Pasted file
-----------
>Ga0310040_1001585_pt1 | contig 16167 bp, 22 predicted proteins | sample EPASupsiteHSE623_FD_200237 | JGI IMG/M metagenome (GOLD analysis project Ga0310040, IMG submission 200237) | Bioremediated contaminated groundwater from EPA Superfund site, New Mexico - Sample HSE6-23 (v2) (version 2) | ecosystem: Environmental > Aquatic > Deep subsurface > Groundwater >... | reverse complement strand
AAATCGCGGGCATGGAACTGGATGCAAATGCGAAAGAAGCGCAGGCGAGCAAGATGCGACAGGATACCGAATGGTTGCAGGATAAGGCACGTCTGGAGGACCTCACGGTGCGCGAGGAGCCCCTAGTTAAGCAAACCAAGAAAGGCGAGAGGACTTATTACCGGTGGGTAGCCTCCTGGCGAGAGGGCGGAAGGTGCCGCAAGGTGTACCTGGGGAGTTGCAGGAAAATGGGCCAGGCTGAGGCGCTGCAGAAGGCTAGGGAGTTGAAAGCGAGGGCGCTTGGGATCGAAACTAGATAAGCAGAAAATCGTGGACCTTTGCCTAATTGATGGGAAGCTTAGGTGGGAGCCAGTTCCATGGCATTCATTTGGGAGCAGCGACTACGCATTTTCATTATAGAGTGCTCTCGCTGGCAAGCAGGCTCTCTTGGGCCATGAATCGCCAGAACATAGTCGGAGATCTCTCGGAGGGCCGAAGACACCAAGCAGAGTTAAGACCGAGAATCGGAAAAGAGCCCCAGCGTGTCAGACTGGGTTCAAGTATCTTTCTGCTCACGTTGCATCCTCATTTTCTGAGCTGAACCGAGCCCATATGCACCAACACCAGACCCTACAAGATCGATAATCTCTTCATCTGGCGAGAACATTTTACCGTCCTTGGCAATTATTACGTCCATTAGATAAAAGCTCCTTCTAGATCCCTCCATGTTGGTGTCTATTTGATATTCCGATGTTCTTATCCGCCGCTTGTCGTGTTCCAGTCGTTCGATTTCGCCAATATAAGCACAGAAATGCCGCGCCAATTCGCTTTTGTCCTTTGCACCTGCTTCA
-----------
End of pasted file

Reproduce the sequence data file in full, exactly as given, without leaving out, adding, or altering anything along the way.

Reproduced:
>Ga0310040_1001585_pt1 | contig 16167 bp, 22 predicted proteins | sample EPASupsiteHSE623_FD_200237 | JGI IMG/M metagenome (GOLD analysis project Ga0310040, IMG submission 200237) | Bioremediated contaminated groundwater from EPA Superfund site, New Mexico - Sample HSE6-23 (v2) (version 2) | ecosystem: Environmental > Aquatic > Deep subsurface > Groundwater >... | reverse complement strand
AAATCGCGGGCATGGAACTGGATGCAAATGCGAAAGAAGCGCAGGCGAGCAAGATGCGACAGGATACCGAATGGTTGCAGGATAAGGCACGTCTGGAGGACCTCACGGTGCGCGAGGAGCCCCTAGTTAAGCAAACCAAGAAAGGCGAGAGGACTTATTACCGGTGGGTAGCCTCCTGGCGAGAGGGCGGAAGGTGCCGCAAGGTGTACCTGGGGAGTTGCAGGAAAATGGGCCAGGCTGAGGCGCTGCAGAAGGCTAGGGAGTTGAAAGCGAGGGCGCTTGGGATCGAAACTAGATAAGCAGAAAATCGTGGACCTTTGCCTAATTGATGGGAAGCTTAGGTGGGAGCCAGTTCCATGGCATTCATTTGGGAGCAGCGACTACGCATTTTCATTATAGAGTGCTCTCGCTGGCAAGCAGGCTCTCTTGGGCCATGAATCGCCAGAACATAGTCGGAGATCTCTCGGAGGGCCGAAGACACCAAGCAGAGTTAAGACCGAGAATCGGAAAAGAGCCCCAGCGTGTCAGACTGGGTTCAAGTATCTTTCTGCTCACGTTGCATCCTCATTTTCTGAGCTGAACCGAGCCCATATGCACCAACACCAGACCCTACAAGATCGATAATCTCTTCATCTGGCGAGAACATTTTACCGTCCTTGGCAATTATTACGTCCATTAGATAAAAGCTCCTTCTAGATCCCTCCATGTTGGTGTCTATTTGATATTCCGATGTTCTTATCCGCCGCTTGTCGTGTTCCAGTCGTTCGATTTCGCCAATATAAGCACAGAAATGCCGCGCCAATTCGCTTTTGTCCTTTGCACCTGCTTCA